As someone with a gluten issue, we have all heard shared fryers are a big no-no. Nobody ever tested the theory, we all just assumed this was accurate. Makes sense right, cook gluten in one thing and cook something gluten free in the same oil and gluten contamination is likely to occur. Well, some smart people looked at it and this is what they found.
What did the study say?
The scientists took two samples of French fries from 10 restaurants in California and Ohio. The fries were ordered with salt only.
Samples were taken on two consecutive nights. When the staff was questioned about the French fries, the researchers were told the fries were gluten free by the staff. Neither the oil nor the fries had any gluten containing ingredients.
The researchers then asked a follow up question to the staff at the restaurant about the fryers. None of the fryers were dedicated gluten free fryers. All fryers were used to fry gluten items – onion rings and chicken fingers were given as examples.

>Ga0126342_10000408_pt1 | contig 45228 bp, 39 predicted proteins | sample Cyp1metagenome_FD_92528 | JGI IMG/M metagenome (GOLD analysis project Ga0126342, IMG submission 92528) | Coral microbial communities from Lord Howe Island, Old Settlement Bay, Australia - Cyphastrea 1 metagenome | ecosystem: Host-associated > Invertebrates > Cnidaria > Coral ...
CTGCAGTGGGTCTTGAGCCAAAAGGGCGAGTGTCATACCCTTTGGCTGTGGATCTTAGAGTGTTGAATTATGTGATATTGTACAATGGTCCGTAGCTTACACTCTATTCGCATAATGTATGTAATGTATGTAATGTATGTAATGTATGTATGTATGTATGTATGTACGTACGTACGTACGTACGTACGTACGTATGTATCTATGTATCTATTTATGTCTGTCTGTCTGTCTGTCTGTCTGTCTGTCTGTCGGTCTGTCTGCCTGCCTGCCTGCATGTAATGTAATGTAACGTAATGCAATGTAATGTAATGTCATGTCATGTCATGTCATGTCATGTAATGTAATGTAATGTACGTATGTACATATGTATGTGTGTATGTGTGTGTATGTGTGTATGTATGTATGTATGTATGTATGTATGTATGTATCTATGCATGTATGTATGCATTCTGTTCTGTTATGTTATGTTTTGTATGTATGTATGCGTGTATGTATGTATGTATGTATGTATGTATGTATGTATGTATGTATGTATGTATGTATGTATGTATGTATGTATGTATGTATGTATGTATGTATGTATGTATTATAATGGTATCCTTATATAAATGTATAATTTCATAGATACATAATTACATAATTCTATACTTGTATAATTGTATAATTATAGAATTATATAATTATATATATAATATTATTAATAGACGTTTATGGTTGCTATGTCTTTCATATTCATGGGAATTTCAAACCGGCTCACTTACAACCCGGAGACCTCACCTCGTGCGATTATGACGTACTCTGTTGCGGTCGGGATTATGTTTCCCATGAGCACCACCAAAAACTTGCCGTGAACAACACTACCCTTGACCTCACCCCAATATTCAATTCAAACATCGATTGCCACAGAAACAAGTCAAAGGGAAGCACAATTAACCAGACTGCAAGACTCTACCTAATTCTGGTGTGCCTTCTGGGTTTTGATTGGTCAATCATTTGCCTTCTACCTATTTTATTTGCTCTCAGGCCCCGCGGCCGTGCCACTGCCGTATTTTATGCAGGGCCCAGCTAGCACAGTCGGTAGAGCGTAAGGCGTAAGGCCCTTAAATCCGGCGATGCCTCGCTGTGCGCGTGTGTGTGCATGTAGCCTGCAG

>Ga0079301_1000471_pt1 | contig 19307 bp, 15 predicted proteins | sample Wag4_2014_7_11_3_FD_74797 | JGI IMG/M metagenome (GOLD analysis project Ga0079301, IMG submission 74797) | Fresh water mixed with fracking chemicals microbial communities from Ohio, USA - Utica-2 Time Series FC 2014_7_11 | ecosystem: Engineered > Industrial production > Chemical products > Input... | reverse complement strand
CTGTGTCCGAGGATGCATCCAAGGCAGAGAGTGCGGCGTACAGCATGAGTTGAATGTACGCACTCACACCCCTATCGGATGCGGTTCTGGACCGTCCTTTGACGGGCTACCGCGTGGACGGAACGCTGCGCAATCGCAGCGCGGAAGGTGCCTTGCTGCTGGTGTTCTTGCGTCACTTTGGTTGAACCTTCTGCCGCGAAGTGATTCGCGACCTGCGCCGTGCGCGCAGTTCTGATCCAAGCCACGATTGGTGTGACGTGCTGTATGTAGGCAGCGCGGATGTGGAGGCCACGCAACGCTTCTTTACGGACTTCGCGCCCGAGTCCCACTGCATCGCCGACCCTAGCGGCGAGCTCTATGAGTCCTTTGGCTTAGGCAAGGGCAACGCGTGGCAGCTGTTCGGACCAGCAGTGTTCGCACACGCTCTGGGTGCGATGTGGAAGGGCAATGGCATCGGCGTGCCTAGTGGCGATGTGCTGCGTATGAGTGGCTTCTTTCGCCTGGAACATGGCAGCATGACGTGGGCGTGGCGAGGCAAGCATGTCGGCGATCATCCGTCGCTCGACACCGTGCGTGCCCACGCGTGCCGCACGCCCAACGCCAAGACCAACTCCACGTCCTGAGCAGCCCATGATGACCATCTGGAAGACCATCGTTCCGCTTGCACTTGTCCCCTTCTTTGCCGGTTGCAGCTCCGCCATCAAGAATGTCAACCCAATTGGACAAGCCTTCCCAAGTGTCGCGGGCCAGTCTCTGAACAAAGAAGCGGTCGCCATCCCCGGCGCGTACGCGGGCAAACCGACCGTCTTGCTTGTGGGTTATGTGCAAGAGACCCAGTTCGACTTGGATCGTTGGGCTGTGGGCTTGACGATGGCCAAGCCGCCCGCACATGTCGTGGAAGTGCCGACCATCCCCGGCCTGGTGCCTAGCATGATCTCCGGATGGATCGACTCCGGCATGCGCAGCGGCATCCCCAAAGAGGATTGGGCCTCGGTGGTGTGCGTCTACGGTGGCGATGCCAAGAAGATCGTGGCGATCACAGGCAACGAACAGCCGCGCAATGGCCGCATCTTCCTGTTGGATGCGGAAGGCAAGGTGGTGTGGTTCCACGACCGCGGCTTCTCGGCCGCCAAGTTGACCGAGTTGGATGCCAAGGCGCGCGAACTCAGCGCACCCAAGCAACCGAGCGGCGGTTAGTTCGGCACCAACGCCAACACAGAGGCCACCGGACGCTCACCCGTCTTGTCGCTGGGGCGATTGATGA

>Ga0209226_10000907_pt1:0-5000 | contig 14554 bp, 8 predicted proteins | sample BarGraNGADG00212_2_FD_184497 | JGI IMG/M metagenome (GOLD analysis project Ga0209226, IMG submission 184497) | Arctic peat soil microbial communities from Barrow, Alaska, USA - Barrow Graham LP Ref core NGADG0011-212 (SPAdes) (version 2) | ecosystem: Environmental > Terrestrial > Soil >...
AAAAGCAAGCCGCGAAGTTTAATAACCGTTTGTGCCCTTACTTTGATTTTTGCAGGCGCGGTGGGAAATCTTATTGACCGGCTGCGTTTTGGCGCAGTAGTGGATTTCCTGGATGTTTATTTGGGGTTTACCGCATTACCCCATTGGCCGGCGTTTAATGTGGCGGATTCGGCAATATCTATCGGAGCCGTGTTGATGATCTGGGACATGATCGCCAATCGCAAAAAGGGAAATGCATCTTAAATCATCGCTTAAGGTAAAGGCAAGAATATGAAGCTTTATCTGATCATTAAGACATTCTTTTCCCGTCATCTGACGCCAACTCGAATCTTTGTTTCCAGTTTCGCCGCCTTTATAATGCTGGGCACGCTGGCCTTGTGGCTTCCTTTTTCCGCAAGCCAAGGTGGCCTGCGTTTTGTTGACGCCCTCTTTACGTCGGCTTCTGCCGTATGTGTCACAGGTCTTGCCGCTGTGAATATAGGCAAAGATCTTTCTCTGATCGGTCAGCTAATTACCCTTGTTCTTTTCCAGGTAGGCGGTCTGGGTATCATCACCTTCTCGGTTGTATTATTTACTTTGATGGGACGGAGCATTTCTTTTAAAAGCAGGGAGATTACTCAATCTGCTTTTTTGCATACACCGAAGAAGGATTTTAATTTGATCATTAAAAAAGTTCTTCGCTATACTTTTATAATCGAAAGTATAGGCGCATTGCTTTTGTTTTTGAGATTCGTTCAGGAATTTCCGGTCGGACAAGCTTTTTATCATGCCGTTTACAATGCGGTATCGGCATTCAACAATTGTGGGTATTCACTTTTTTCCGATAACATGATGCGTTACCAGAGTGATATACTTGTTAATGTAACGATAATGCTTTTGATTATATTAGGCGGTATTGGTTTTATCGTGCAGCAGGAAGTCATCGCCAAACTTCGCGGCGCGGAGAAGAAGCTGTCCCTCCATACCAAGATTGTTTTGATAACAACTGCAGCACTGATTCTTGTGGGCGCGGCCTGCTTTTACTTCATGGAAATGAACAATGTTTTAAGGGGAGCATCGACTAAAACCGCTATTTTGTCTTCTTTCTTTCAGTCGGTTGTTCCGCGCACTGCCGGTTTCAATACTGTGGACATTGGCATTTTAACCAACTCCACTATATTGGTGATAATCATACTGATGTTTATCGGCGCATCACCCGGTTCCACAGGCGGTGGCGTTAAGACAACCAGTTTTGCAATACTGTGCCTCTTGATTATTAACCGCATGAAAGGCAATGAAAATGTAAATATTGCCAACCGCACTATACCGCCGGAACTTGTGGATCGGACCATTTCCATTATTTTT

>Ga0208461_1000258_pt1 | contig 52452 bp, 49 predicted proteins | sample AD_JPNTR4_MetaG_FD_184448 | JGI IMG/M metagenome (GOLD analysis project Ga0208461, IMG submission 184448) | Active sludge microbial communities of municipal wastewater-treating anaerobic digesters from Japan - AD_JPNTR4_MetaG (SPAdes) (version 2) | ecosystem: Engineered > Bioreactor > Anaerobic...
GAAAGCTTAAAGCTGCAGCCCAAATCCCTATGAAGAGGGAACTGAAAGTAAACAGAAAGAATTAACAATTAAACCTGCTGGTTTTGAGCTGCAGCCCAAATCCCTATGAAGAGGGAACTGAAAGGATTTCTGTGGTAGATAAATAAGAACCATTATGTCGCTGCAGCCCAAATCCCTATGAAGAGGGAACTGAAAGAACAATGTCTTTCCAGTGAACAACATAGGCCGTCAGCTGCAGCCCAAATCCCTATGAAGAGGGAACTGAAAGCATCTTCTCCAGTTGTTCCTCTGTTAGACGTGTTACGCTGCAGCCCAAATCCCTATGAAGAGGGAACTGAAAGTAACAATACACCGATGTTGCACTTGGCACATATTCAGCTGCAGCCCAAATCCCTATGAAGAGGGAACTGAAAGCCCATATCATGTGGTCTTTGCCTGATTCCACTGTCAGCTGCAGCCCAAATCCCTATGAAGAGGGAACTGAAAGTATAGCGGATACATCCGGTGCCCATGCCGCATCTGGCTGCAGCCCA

The samples were tested via sandwich ELSA and R5 ELSA. Each of the twenty samples were processed into smaller samples. So, each sample was broken down into six samples to be tested via the ELSA methods.
Note that in this real world example, the French fries and oil were not tested to be gluten free before the samples were taken. The scientists did have a control using flour and a microwave.
Fries from 6 of the 10 restaurants came up with quantifiable gluten. Five of the twenty samples would not be considered gluten free. Fifteen samples tested at less than 20ppm of gluten.
Also, note that there are some limitations on the ELSA testing to detect gluten molecules that have been heated. Each of these French fry orders have been heated and could skew the results of the gluten content lower than it actually is.
This is a real world example of the kind of testing that would really help those of use with celiac disease. It is great that this study confirms that shared fryers are not good for those with celiac disease.
You now know the risk of eating French fries out of a shared fryer. Eat at your own risk.